Some legislators called the legislation a form of “bid-rigging,” and Gardenhire had strong reservations about advancing a bill to give Centene a contract it didn’t win.
The House passed the bill unanimously in its final week. But the legislation never saw the light of day in the Senate chamber and probably had little to do with news reports.
Shuffling welfare around
Sitting on a $755 million reserve fund after years of hoarding federal money, the Department of Human Services is preparing to make $25 million grants to seven nonprofits statewide to provide services to the state’s neediest residents.
Rather than send cash payments directly to people who are struggling to survive, as is done under the Temporary Assistance for Needy Families Program, Tennessee will dole out the money through “opportunity grants” to these groups, which will run pilot programs, Gov. Bill Lee announced Thursday.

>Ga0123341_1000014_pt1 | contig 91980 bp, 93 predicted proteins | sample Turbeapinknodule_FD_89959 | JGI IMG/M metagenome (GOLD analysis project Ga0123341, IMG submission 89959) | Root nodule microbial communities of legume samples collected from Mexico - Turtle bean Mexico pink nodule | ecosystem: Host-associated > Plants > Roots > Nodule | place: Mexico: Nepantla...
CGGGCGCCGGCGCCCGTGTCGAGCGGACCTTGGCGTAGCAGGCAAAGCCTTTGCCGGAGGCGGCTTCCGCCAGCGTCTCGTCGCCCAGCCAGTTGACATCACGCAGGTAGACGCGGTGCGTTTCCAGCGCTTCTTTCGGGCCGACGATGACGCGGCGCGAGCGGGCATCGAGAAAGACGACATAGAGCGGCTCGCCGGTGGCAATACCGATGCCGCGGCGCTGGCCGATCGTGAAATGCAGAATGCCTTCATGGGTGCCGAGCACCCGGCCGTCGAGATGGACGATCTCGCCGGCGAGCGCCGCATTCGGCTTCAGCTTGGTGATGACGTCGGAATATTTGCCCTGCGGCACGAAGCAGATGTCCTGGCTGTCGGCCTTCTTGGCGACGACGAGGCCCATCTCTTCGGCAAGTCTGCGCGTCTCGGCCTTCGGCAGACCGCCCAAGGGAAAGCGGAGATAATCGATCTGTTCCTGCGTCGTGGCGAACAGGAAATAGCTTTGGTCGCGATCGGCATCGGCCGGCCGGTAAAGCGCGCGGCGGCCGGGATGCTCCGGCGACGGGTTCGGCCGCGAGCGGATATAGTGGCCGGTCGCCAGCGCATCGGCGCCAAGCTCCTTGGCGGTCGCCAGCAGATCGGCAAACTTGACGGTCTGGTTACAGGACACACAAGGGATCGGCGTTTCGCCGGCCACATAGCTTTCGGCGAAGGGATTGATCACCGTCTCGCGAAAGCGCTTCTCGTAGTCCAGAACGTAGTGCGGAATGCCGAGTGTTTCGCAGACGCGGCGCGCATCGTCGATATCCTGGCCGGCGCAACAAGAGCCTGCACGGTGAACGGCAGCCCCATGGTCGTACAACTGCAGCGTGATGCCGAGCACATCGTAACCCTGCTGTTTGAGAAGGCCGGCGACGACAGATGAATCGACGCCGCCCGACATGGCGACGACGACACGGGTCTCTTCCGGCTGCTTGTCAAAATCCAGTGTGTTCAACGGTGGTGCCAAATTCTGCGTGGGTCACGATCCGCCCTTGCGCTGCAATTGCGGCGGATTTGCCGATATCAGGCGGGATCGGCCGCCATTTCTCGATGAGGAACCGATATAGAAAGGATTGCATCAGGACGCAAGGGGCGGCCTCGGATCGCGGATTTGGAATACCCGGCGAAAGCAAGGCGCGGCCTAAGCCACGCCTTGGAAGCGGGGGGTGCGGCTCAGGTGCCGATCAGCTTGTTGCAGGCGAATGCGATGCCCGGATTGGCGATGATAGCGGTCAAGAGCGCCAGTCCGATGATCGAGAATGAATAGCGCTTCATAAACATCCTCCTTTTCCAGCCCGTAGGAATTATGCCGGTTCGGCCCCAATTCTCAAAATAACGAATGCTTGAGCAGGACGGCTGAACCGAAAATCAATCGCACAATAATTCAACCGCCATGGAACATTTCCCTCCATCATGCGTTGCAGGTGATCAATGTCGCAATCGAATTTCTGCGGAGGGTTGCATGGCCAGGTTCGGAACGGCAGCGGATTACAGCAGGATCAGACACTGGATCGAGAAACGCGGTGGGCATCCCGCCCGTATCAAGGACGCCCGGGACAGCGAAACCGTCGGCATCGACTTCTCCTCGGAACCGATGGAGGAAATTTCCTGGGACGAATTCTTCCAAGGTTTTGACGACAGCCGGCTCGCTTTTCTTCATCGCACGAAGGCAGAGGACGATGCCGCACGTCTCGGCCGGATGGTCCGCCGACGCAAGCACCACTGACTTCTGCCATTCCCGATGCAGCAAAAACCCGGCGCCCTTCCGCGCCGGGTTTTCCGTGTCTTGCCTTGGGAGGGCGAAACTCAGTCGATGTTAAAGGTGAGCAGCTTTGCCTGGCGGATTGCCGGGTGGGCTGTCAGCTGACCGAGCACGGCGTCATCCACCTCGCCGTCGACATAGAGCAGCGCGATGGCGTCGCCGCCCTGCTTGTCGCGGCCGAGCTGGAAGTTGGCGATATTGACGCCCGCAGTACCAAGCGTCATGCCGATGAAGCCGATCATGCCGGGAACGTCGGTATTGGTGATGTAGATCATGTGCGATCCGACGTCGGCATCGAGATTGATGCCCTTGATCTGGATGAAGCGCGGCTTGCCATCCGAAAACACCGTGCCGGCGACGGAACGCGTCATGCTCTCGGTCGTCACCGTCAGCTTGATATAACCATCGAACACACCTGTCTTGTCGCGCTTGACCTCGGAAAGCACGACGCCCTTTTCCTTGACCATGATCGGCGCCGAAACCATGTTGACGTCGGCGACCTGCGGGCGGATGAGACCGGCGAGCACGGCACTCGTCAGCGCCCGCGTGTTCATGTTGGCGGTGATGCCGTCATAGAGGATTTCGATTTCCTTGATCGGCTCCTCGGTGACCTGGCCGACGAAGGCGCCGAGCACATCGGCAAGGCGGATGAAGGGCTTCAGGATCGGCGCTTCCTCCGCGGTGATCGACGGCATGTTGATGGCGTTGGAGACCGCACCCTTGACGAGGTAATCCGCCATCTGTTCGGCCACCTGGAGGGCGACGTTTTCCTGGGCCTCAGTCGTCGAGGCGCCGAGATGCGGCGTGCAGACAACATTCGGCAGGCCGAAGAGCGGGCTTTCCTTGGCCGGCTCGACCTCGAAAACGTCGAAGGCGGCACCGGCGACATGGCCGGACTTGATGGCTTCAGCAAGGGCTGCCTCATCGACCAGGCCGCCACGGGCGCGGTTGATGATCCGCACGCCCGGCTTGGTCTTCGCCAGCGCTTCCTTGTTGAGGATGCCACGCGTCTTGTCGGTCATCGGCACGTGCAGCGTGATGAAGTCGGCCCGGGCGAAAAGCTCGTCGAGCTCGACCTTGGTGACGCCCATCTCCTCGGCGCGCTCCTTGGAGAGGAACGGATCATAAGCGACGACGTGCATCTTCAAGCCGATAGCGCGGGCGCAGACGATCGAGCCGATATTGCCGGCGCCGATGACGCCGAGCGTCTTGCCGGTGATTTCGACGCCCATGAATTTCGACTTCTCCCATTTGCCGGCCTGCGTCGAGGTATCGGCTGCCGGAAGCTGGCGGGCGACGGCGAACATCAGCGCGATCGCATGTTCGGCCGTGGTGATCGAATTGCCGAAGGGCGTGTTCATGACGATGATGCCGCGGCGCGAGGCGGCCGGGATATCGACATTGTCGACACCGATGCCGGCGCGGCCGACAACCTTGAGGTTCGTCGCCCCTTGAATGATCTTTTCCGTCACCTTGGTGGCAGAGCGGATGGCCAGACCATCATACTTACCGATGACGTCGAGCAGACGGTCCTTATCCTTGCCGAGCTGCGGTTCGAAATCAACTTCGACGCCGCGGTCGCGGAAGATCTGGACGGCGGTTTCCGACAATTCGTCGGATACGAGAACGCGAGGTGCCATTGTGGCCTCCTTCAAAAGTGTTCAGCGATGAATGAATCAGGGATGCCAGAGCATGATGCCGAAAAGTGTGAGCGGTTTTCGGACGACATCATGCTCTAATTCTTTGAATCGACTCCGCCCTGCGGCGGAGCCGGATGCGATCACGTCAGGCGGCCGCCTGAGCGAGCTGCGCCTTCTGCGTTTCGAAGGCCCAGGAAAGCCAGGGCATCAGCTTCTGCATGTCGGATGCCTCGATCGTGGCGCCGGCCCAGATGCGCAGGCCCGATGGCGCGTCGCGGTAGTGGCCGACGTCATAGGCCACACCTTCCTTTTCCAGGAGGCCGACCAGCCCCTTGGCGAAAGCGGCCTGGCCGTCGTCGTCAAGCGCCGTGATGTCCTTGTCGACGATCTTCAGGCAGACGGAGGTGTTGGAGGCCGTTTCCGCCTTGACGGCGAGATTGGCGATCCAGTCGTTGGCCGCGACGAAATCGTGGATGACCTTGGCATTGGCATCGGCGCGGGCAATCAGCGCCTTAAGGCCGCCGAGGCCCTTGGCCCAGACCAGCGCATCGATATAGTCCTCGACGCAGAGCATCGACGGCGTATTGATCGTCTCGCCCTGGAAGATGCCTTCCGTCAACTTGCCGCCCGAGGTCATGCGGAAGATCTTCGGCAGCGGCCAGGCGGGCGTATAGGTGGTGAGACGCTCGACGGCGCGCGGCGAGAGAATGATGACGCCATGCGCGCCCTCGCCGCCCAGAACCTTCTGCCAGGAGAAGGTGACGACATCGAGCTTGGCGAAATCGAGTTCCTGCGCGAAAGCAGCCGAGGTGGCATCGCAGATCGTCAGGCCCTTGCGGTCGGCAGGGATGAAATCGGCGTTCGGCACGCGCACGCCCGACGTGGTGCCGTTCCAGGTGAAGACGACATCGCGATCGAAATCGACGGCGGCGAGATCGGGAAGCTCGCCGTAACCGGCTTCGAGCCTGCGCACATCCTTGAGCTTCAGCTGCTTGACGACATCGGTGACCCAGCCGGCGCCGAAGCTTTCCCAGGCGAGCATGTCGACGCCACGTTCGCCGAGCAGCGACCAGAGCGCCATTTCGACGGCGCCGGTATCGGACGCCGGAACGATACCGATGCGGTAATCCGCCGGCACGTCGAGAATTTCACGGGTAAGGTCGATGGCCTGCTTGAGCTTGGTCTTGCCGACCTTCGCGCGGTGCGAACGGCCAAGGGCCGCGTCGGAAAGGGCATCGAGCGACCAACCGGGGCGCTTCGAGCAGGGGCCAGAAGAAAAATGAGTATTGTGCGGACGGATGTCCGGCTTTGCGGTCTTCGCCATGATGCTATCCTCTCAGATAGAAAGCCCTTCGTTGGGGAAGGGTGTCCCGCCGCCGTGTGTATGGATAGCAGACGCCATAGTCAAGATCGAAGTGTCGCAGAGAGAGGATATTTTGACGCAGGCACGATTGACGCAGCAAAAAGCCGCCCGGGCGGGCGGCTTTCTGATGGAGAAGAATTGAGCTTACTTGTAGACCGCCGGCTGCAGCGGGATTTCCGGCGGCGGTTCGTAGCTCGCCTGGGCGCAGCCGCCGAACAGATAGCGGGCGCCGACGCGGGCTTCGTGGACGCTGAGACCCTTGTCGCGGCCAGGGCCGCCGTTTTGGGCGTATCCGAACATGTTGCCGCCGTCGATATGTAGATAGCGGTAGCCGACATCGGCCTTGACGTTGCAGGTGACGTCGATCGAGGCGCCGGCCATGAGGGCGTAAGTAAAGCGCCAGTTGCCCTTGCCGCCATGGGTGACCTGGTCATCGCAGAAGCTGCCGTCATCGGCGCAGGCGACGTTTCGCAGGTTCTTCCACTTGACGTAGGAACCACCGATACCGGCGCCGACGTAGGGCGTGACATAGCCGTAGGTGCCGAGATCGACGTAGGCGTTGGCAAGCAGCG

“This is an important day, an exciting day as we work to strengthen families in Tennessee, strengthen to build self-sufficiency for families in Tennessee,” Lee said in a Thursday press conference.
Family Matters in West Tennessee, the University of Memphis, Family and Children Service in Middle Tennessee, Upper Cumberland Human Resource Agency in Middle Tennessee, First Tennessee Development District Foundation in East Tennessee, United Way of Greater Knoxville and the Martha O’Bryan Center in Middle Tennessee will receive the grants.
It must be noted the Legislature wouldn’t have come up with the proposal if reporters hadn’t gotten their hands on a report a couple of years ago showing the state had this ridiculous reserve fund. In response, lawmakers boosted cash payments in 2021 to recipients by about $100, providing needy families $387 a month, about enough to rent a fancy deer stand in West Tennessee.
But that’s where the money dries up.
“These community designed and driven grants will test the hypothesis of our vision of growing capacity to reduce dependency,” said Department of Human Resources Commissioner Clarence Carter.
Slowly, but surely, the reserve will be whittled down over the next three years, even though it’s boosted annually with more than $180 million from the feds.
According to Sen. Bo Watson, who chaired a legislative panel that oversaw the plan to spend the reserve money, pilot programs that work the best will be kept and others will be dropped.